SDS-PAGE and Western blotting
Protein samples were mixed with 1/4 volume of 4xSDS-loading buffer, boiled for 3 minutes and loaded onto a 4–12% gradient polyacrylamide gel (Tris-glycine; BioRad). Following separation of proteins, gels were either stained with Coomassie Blue or subjected to Western blot analysis. This was performed by transferring proteins to a nitrocellulose membrane using a semi-dry transfer system (Hoefer™ TE70, Amersham Biosciences), followed by blocking of blots in 5% (w/v) non-fat dried milk in PBS at 4°C and incubated at room temperature for 2 h with appropriate primary and secondary antibodies diluted in PBS-dried milk 5% (w/v). The primary antibody for Acr was TBG65 mAb and the secondary antibody was a goat anti-mouse IgG1 horseradish peroxidase-conjugated antibody (1∶1000; Jackson Immuno Research); for Ag85B, a rabbit polyclonal anti-Ag85B antibody (1∶1000) was used, followed by a donkey anti-rabbit monoclonal antibody conjugated to horseradish peroxidase (1∶1000; Jackson Immuno Research). In some instances, the fusion protein was detected by a mouse monoclonal anti-polyHistidine antibody (SIGMA) conjugated to horseradish peroxidase (1∶1000). After washing of blots with PBS, they were developed using enzymatic chemiluminescence (ECL-Enhanced Chemiluminescence, Amersham Biosciences).
Cross-linking of polymeric proteins
50 µg of protein in PBS (Acr, Ag85B-Acr or Ag85B as the negative control, all at 1 mg/ml) was crosslinked by addition of 5 mM Disuccinimidyl suberate (DSS, Pierce). Following addition of the crosslinker, the samples were incubated for 30 minutes at room temperature, before the reaction was quenched by addition of SDS-PAGE loading buffer and 100 mM DTT (dithiothreitol). Crosslinked protein was then analysed by SDS-PAGE and Western blotting.
TBG65 mAb purification
Mouse TBG65 hybridoma cell line (generated by Prof. Juraj Ivanyi, King's College London, ) was grown in RPMI complete medium (Invitrogen). A CELLine CL-1000 (Integra Biosciences) flask, specifically designed for high-yield antibody production, was inoculated with 2.5×107 cells undergoing exponential growth. Cells were incubated in a tissue culture incubator (37°C, 5% CO2, 90% relative humidity) and partially harvested every 3–4 days over a period of 1 month. Antibody purification was performed by affinity chromatography on an Affigel-15 (Bio-Rad) column with immobilised Acr. After washing the column with 30 cv of PBS, antibody was eluted in 0.1 M glycine pH 2.5 and the fractions neutralised by addition of 1/10 volumes of 1 M Tris (uncorrected pH). Finally, protein was concentrated to 5 mg/ml and dialysed against PBS.
Preparation of ICMs
The purified TBG65mAb and the Acr-Ag85B fusion protein were combined in PBS pH 7.2 at a molar ratio ranging from 1∶1 to 1∶20. The total protein concentration in the solution was kept below 1 mg/ml, to avoid formation of large aggregates that could precipitate. After 1 h incubation at room temperature the ICMs were placed on ice and subsequently kept at 4°C, prior to application. ICMs were tested for their functionality by a C1q binding ELISA and in a cell-binding assay.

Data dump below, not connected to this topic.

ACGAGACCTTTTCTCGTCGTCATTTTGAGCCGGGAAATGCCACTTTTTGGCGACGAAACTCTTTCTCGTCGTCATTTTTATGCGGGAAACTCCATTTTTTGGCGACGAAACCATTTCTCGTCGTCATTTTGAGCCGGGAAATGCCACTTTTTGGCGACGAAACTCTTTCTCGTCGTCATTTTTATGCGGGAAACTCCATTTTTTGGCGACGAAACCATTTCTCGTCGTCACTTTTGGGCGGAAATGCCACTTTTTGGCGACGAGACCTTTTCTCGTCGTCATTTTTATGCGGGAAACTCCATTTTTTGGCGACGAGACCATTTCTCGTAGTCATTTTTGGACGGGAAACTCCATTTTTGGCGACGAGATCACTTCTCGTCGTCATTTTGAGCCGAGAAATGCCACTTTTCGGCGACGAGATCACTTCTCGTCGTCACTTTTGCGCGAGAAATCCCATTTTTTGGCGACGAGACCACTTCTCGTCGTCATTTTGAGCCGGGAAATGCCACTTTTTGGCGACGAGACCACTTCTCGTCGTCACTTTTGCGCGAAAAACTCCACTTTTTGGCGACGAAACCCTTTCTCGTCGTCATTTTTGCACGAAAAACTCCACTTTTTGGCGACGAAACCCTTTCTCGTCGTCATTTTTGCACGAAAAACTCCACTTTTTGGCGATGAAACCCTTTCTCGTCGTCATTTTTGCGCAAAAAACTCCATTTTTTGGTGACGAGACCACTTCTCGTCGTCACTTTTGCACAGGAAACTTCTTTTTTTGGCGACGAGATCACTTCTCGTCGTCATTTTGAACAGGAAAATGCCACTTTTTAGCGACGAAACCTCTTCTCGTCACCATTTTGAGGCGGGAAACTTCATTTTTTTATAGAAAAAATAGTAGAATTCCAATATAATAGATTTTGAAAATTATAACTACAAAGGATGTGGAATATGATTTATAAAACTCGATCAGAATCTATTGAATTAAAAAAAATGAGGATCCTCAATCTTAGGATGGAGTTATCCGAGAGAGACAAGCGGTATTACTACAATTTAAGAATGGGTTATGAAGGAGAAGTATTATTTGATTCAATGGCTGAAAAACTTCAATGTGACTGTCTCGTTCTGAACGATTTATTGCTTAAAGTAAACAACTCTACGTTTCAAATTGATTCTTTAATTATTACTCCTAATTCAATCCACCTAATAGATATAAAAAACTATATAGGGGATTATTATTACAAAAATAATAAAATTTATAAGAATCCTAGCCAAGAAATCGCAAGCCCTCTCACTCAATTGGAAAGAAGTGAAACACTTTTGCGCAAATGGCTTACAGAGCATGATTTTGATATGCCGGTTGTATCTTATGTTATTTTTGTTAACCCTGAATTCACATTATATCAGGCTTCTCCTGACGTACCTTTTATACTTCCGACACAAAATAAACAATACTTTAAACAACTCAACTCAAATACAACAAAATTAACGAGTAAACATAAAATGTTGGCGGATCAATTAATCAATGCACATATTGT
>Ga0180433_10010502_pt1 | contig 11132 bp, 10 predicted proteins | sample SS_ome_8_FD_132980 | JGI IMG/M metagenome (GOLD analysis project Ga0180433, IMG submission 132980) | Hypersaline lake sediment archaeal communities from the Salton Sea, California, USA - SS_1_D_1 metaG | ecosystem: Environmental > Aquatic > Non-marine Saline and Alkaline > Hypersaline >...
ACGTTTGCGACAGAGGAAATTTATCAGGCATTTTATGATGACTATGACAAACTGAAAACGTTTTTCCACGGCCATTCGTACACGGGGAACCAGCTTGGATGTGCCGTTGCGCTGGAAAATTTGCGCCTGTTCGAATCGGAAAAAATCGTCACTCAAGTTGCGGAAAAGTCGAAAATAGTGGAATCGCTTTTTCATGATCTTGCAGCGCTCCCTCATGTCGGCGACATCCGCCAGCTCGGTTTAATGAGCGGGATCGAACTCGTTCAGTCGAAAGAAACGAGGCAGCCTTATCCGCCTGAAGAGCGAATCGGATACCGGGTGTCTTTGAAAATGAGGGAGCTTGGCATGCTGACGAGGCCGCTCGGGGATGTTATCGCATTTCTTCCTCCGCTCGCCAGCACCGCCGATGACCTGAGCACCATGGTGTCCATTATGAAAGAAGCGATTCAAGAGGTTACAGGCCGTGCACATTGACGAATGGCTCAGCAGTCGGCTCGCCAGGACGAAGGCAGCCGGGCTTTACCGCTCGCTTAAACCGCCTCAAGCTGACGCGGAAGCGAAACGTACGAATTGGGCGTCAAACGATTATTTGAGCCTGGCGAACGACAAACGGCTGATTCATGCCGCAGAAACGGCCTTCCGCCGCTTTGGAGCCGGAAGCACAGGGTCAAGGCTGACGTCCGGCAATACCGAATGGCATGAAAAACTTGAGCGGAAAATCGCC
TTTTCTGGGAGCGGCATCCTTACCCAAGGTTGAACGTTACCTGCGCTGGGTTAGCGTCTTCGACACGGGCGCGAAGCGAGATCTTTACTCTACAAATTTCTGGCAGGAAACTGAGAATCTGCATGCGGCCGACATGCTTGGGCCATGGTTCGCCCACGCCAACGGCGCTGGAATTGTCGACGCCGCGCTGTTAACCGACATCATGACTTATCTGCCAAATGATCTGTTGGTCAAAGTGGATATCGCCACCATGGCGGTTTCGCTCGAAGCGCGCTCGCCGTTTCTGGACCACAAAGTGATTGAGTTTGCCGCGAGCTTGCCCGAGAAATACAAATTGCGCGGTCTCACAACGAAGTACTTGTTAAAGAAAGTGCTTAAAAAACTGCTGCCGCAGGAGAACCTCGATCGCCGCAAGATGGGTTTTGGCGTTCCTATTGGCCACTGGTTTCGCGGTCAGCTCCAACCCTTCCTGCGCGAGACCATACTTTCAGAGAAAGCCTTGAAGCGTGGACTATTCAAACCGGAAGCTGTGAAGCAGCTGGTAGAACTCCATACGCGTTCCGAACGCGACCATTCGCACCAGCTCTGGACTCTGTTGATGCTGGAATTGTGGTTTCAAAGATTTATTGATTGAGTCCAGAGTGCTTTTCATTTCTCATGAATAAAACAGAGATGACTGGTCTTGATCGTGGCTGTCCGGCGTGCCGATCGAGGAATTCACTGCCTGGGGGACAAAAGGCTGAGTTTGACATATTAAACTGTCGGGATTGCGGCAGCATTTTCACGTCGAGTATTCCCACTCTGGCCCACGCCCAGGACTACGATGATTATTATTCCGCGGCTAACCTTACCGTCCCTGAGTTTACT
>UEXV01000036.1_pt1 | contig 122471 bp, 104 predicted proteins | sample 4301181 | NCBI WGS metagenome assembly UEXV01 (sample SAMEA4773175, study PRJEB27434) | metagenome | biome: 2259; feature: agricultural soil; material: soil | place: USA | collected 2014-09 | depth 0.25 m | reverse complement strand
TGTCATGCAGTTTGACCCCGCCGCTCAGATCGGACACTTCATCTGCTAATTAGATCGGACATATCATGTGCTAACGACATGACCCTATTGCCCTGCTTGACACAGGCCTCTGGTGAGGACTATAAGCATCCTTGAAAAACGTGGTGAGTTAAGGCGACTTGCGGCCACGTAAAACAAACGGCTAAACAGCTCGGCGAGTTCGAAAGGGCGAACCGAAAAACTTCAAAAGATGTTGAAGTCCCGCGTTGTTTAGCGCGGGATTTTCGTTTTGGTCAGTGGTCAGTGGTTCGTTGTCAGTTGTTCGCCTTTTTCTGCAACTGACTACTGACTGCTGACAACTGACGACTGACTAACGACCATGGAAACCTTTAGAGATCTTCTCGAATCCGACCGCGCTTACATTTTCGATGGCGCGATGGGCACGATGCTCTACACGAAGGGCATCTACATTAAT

Complement C1q ELISA
96 well plates (Nunc Maxisorp Immuno™ plates) were incubated with 10 µg/mL of C1q (Calbiochem) component of the complement system, at 37°C for 2 h. Plates were blocked with PBS-2.5% BSA (4°C overnight) and then serial dilutions of ICM were added in a final volume of 50 µL/well and incubated at 37°C for 2 h. The plates were washed five times in distilled water, and the secondary antibody (goat anti-mouse IgG HRP-conjugated antiserum; The Binding Site) was added in PBS-2.5% BSA and again incubated at 37°C for 2 h. Detection was performed using TMB (3,3', 5,5"-tetramethylbenzidine) substrate (Sigma) and the absorbance was measured at 450 nm.
Binding of ICMs to antigen-presenting cells
1×106 spleen-derived APC, prepared as described by Pal et al , were re-suspended in 100 µL of PBS containing 5% BSA. ICMs (10 µg/mL) were added and cells incubated on ice for 2 h. Unbound protein was removed by repeated (3x) addition of the binding buffer and recovery of cells by centrifugation. Secondary anti-mouse IgG-FITC antibody (Sigma) was added at a concentration of 1 µg/mL and cells incubated for a further 1 h on ice. Cells were then washed 3 times in binding buffer as before, re-suspended in 1 mL of binding buffer and analysed for green fluorescence in a Becton-Dickinson flow cytometer. Ten thousand cells were counted and results expressed as percentage of cells positive for FITC staining.
Immunisation of mice
Six to eight weeks old female Balb/c mice (Harlan, UK) were used in all immunisation experiments. The mice were kept under defined environmental conditions (12∶12 h light:dark cycle, 19–21°C, 55% relative humidity, pathogen free). Mice were immunised subcutaneously (s.c) with 50 µg of protein administered at the base of the tail, followed by a boost immunisation three weeks later. All administrations were standardised for the amount of Ag85B in the vaccine formulation. The 1∶20 antibody:antigen molar ratio in ICMs was used in all experiments, following initial testing of various ratios in a pilot experiment. In some experiments, mice were first immunised with 5×105 BCG (s.c) followed by two s.c boosts with 50 µg ICMs at weeks six and eight. In all experiments, PBS or BCG (Pasteur strain, grown in 7H9 Middlebrook medium) immunised mice were used for comparison and mice immunised with Ag85B on its own (negative control) or together with cholera toxin (CT fragment b) adjuvant (positive control) were used to determine immune responses induced by ICMs.
Specific humoral responses in sera of mice immunised with ICMs were tested by ELISA. At various time points during immunisation, blood was collected from the tail vein or by cardiac puncture (end of protocol) and fractionated to obtain sera. 96 well plates (Nunc Maxisorp Immuno™ plates) were coated with 10 µg/mL antigen solution (either Acr or Ag85B) in PBS for 2 h at 37°C. The plates were then washed with distilled water and blocked overnight with a solution of 2.5% BSA in PBS at 4°C. Serial dilutions of sera were added and plates incubated for 2 h at 37°C. After washing, peroxidase-conjugated detection antibodies (sheep anti-mouse, The Binding Site) diluted 1∶1000 in PBS-2.5% BSA were added, and incubated as before. Total antigen-specific IgG or IgG1and IgG2a subtypes were analysed. Following a further washing step, the binding was detected by adding 100 µL of TMB substrate (Sigma) to each well and the reaction was stopped with 50 µL/well of 2 M sulfuric acid. The absorbance at 450 nm was read on an ELISA plate reader (Sunrise Tecan).